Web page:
-Author name in bold denotes the presenting author
-Asterisk * with author name denotes a Non-ASH member
Clinically Relevant Abstract denotes an abstract that is clinically relevant.

PhD Trainee denotes that this is a recommended PHD Trainee Session.

Ticketed Session denotes that this is a ticketed session.

1951 Presentation Patterns and Management Strategies for Central Nervous System Involvement in Multiple Myeloma: A Systematic Review of Literature

Program: Oral and Poster Abstracts
Session: 653. Myeloma: Therapy, excluding Transplantation: Poster I
Hematology Disease Topics & Pathways:
Biological, multiple myeloma, Diseases, Non-Biological, Therapies, chemotherapy, Plasma Cell Disorders, immunotherapy, Lymphoid Malignancies, stem cells
Saturday, December 1, 2018, 6:15 PM-8:15 PM
Hall GH (San Diego Convention Center)

Jemin Aby Jose, MD1*, Insija Ilyas Selene, MBBS1*, Mustafa Nadeem Malik, MD1*, Anum Qureshi1*, Abdul Rafae, MD1*, Hafiz Muhammad Fazeel, MD1*, Muhammad Abu Zar, MD1*, Ahmad Kamal, MD1*, Saad Ullah Malik, MD1*, Ceren Durer, MD1*, Seren Durer, MD1*, Faiza Jamil, MD1*, Madeeha Shafqat1*, Muhammad Usman, MD2*, Giyth Mithim Mahdi3* and Faiz Anwer, MD4,5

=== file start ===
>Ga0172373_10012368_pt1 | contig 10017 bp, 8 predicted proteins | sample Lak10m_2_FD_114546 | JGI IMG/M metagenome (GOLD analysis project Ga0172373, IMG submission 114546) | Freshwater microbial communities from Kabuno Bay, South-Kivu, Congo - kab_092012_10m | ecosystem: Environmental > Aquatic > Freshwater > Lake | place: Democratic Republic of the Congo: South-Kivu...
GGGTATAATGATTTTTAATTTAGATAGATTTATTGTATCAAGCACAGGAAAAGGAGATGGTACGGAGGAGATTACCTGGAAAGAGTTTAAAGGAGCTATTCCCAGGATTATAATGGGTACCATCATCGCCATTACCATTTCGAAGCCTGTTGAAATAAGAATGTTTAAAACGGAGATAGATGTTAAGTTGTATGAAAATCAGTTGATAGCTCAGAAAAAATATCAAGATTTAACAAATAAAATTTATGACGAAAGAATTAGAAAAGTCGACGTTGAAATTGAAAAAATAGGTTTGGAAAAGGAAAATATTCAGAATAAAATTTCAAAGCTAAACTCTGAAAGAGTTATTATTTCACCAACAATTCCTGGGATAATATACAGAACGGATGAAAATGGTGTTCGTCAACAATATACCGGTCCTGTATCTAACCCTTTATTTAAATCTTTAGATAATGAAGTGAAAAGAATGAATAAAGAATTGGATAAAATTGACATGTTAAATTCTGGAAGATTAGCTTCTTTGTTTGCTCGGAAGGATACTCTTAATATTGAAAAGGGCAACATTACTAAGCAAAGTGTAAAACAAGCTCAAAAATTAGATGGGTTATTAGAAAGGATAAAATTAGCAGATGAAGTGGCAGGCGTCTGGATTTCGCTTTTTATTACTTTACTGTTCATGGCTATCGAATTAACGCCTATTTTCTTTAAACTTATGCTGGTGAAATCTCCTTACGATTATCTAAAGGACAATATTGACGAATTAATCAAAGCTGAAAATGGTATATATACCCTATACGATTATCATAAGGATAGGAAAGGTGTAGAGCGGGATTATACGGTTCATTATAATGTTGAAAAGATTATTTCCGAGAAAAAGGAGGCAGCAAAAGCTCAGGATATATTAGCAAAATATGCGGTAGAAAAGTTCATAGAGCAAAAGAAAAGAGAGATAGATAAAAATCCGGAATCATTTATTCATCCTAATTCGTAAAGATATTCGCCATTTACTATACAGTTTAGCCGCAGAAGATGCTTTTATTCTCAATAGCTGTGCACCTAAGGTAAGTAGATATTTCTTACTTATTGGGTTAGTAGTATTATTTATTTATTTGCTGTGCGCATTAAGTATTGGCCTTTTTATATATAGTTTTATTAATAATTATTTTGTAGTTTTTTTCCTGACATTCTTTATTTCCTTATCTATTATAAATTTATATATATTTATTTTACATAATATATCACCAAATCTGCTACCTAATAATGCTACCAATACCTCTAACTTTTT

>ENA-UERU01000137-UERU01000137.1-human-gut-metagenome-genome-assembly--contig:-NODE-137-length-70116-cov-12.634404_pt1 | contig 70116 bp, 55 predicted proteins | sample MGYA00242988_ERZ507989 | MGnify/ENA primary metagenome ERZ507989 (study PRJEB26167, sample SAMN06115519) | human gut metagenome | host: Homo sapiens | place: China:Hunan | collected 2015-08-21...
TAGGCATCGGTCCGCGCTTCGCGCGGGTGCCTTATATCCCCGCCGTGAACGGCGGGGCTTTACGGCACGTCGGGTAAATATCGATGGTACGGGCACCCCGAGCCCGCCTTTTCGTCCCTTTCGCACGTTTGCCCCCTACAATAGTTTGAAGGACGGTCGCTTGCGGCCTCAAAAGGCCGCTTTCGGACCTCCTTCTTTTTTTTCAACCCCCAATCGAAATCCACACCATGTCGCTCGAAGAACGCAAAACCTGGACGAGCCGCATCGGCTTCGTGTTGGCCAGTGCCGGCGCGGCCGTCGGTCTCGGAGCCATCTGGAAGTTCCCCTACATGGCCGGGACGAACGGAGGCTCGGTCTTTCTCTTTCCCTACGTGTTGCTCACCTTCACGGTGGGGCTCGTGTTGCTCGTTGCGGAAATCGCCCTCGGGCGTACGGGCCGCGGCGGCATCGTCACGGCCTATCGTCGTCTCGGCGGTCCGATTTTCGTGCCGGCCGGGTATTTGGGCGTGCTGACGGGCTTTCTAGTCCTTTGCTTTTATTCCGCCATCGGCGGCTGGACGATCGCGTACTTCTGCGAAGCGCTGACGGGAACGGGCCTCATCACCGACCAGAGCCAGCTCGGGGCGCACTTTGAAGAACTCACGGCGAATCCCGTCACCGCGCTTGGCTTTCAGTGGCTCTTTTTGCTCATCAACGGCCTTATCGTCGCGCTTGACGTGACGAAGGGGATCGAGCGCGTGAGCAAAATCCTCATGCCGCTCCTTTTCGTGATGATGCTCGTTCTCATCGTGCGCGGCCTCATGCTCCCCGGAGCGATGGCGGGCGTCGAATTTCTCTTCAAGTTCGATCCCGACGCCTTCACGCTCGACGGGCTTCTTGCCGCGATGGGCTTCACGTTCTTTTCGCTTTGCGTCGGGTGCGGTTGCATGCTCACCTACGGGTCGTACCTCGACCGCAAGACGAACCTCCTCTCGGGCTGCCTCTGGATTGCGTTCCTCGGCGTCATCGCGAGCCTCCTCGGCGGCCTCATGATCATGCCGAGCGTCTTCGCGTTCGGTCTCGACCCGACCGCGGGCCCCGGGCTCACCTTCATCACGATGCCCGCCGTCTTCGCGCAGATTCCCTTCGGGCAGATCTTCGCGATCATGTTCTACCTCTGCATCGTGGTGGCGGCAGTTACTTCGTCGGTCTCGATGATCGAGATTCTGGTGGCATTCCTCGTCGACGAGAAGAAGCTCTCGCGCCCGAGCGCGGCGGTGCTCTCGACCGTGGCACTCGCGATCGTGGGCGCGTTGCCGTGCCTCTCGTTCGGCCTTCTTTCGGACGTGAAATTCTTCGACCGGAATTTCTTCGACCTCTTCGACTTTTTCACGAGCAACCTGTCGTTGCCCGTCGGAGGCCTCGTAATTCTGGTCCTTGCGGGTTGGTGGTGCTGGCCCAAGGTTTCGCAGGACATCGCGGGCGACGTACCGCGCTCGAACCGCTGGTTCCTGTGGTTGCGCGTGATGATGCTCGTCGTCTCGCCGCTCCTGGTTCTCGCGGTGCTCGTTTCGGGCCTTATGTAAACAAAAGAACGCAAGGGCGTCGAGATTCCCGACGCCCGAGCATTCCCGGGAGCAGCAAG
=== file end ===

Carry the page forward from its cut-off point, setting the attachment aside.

1Department of Medicine, Division of Hematology and Oncology, University of Arizona, Tucson, AZ
2uni, Tucson, AZ
3Department of Medicine, Division of Hematology and Oncology, University of Arizona, University of Arizona, Tucson, AZ
4Department of Internal Medicine, Division of Hematology/Oncology, University of Arizona, Tucson, AZ
5Department of Hematology, Medical Oncology, Taussig Cancer Center, Cleveland Clinic, Cleveland, OH

Introduction:

Central Nervous System (CNS) involvement in multiple myeloma (MM) is a rare extramedullary manifestation which occurs in less than 1% of MM cases. The median survival after the diagnosis (Dx) is 1-2 months (M). Literature review revealed us of various treatment modalities i.e. systemic chemotherapy (CT), intrathecal therapy (IT), and radiotherapy (RT). The primary aim of our analysis is to summarize published literature on presentation patterns and review effective management strategies regarding CNS involvement in MM and its outcome.

Methods:

We performed a systematic review of 2533 articles published from 2005 using five databases (PubMed, Embase, Cochrane Library, Web of Science and ClinicalTrials.gov). After a detailed screening, 28 studies were included.

Results: